Berthold teaches Alan the best way to catch a stork
autumn, about half a million white storks embark on an epic
journey. Leaving from all over Europe, most fly east over
half a dozen countries, then down across the Middle East to
their wintering grounds in Africa. But stork numbers are down
by half in the last 50 years. German ornithologist Peter Berthold
is trying to figure out why.
In "Flight Into the Unknown," Alan Alda helps Berthold
capture some of the migrating storks so they can be fitted
with satellite transmitters and tracked on their journey.
So far, Berthhold has obtained detailed records about the
migrations of 90 individual birds.
fly all day, he's found, soaring on the sun-generated warm
air currents that rise off the land. But no such currents
rise off of the Gulf of Suez, the only large body of water
the storks must cross on their route. So the birds must wait
until the wind is favorable. That's why thousands stop at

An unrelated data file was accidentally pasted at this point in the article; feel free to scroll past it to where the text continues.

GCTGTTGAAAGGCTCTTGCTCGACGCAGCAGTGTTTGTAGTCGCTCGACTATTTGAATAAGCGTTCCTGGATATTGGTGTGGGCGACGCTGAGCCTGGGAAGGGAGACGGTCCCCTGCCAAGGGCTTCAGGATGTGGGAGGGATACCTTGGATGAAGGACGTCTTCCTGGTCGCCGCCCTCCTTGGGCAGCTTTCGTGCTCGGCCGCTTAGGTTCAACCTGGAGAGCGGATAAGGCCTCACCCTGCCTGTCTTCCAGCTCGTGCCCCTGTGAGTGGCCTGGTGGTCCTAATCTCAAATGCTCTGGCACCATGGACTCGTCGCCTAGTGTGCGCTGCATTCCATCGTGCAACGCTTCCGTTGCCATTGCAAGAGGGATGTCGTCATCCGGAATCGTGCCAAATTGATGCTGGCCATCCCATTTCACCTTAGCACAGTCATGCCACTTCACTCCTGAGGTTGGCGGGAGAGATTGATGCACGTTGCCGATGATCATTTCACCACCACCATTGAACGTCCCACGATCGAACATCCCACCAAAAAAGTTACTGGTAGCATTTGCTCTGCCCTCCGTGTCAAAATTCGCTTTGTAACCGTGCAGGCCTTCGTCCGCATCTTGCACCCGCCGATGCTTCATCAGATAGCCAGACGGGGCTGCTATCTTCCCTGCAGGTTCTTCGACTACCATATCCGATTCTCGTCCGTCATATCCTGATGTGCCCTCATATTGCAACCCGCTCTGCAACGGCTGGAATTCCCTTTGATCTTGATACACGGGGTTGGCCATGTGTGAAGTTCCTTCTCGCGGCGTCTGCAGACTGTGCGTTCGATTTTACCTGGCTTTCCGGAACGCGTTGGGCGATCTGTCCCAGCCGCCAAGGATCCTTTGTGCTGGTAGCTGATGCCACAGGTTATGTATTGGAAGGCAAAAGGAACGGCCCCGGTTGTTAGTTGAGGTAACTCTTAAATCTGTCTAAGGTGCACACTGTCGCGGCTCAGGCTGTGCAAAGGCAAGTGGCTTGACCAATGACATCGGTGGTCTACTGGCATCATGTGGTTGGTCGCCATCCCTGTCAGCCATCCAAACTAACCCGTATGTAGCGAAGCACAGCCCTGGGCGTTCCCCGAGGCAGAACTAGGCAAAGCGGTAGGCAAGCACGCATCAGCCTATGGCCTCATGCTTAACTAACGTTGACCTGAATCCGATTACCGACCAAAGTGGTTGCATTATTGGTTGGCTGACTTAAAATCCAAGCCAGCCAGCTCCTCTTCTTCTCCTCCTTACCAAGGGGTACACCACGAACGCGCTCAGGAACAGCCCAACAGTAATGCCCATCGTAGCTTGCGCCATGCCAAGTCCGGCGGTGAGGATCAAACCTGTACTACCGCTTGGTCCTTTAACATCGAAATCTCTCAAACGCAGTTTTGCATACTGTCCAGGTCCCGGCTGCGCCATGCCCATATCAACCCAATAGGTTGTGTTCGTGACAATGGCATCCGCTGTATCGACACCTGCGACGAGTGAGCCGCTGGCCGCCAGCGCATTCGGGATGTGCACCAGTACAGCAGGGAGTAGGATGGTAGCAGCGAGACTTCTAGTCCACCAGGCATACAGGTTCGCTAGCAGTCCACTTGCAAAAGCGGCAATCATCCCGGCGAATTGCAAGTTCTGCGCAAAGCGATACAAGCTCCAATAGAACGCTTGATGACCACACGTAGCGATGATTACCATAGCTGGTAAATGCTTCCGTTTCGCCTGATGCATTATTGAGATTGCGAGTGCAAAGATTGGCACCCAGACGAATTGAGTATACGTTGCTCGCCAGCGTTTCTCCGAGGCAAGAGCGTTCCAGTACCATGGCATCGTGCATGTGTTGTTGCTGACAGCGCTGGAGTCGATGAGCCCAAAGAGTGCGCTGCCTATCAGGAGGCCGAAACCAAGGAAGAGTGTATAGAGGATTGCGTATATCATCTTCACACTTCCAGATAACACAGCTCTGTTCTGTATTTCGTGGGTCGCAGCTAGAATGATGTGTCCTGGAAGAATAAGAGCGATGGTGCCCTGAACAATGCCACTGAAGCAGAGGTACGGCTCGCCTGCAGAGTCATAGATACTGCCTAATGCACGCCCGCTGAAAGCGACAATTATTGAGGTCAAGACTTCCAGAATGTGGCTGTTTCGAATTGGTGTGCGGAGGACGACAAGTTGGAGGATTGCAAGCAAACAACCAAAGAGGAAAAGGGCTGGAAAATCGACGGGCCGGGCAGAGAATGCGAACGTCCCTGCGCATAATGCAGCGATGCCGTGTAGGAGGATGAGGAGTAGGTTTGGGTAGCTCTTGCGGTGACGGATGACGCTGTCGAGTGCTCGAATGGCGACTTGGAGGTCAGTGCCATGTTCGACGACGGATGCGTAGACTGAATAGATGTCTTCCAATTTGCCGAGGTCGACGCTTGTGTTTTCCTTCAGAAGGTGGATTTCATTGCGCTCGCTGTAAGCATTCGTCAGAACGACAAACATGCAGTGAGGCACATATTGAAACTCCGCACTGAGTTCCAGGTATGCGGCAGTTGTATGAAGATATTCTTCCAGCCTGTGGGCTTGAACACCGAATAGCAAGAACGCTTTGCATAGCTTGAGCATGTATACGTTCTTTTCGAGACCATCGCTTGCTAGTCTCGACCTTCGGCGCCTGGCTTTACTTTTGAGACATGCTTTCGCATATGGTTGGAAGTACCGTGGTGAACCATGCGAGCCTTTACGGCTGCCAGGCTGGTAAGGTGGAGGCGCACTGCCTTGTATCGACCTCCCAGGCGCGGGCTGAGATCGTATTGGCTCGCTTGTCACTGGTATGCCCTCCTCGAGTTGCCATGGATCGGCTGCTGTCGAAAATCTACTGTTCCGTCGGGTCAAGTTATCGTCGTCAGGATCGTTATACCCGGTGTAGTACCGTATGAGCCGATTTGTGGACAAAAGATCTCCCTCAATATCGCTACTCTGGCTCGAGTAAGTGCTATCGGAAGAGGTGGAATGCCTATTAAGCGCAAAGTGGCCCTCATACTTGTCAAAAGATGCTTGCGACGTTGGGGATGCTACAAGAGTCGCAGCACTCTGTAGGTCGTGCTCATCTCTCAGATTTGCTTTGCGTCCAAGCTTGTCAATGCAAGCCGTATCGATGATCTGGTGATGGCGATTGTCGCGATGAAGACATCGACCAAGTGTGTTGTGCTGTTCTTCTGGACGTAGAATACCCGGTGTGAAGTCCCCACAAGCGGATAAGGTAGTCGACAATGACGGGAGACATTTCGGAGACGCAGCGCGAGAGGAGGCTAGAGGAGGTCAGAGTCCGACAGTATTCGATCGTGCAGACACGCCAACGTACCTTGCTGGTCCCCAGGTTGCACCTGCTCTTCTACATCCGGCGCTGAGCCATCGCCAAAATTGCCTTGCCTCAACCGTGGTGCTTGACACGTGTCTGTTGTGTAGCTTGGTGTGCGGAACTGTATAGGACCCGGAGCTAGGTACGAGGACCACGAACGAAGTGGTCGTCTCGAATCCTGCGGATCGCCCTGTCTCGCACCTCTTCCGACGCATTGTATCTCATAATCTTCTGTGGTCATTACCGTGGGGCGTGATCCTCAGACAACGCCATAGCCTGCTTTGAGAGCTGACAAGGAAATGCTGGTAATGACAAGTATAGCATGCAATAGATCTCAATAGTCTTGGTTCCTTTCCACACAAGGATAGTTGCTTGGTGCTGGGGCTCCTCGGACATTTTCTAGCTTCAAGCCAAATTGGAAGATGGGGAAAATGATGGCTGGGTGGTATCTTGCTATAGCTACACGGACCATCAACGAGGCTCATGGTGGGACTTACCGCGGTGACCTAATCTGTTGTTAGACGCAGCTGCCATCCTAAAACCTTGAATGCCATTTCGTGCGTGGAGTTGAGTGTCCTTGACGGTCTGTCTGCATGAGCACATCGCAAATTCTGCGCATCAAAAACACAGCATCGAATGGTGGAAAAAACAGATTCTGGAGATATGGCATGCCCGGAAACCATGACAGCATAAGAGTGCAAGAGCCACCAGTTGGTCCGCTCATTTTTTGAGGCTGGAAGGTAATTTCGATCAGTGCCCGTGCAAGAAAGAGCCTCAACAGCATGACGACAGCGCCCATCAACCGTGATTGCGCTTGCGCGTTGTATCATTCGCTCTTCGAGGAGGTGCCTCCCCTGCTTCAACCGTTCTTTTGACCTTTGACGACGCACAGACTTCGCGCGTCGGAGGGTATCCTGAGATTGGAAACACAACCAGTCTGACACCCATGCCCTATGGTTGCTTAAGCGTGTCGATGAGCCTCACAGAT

the Egyptian coastal town of Sharm el Sheik.
white storks travel up to 10 hours each day, covering
the town, volunteers bring exhausted, dehydrated birds in
from the desert to a stork rescue center. After a good meal
and often some medical treatment, volunteers like Americans
Jim and Susan Dinsmore, and Adli Mestikawy, a local hotel
owner, send the birds back on their way. No one's sure why
the birds are arriving in the tourist town in such bad shape,
and Berthold, for one, is not convinced that feeding is the
solution to the problem. He says it's the loss of summer feeding
grounds in Europe that's more to blame for the storks' decline,
and it's natural for the birds not to feed during migration,
to keep their body weight low. That doesn't stop the rescue
center, though, which now hands out 800 pounds a day of chicken
carcasses to the hungry storks.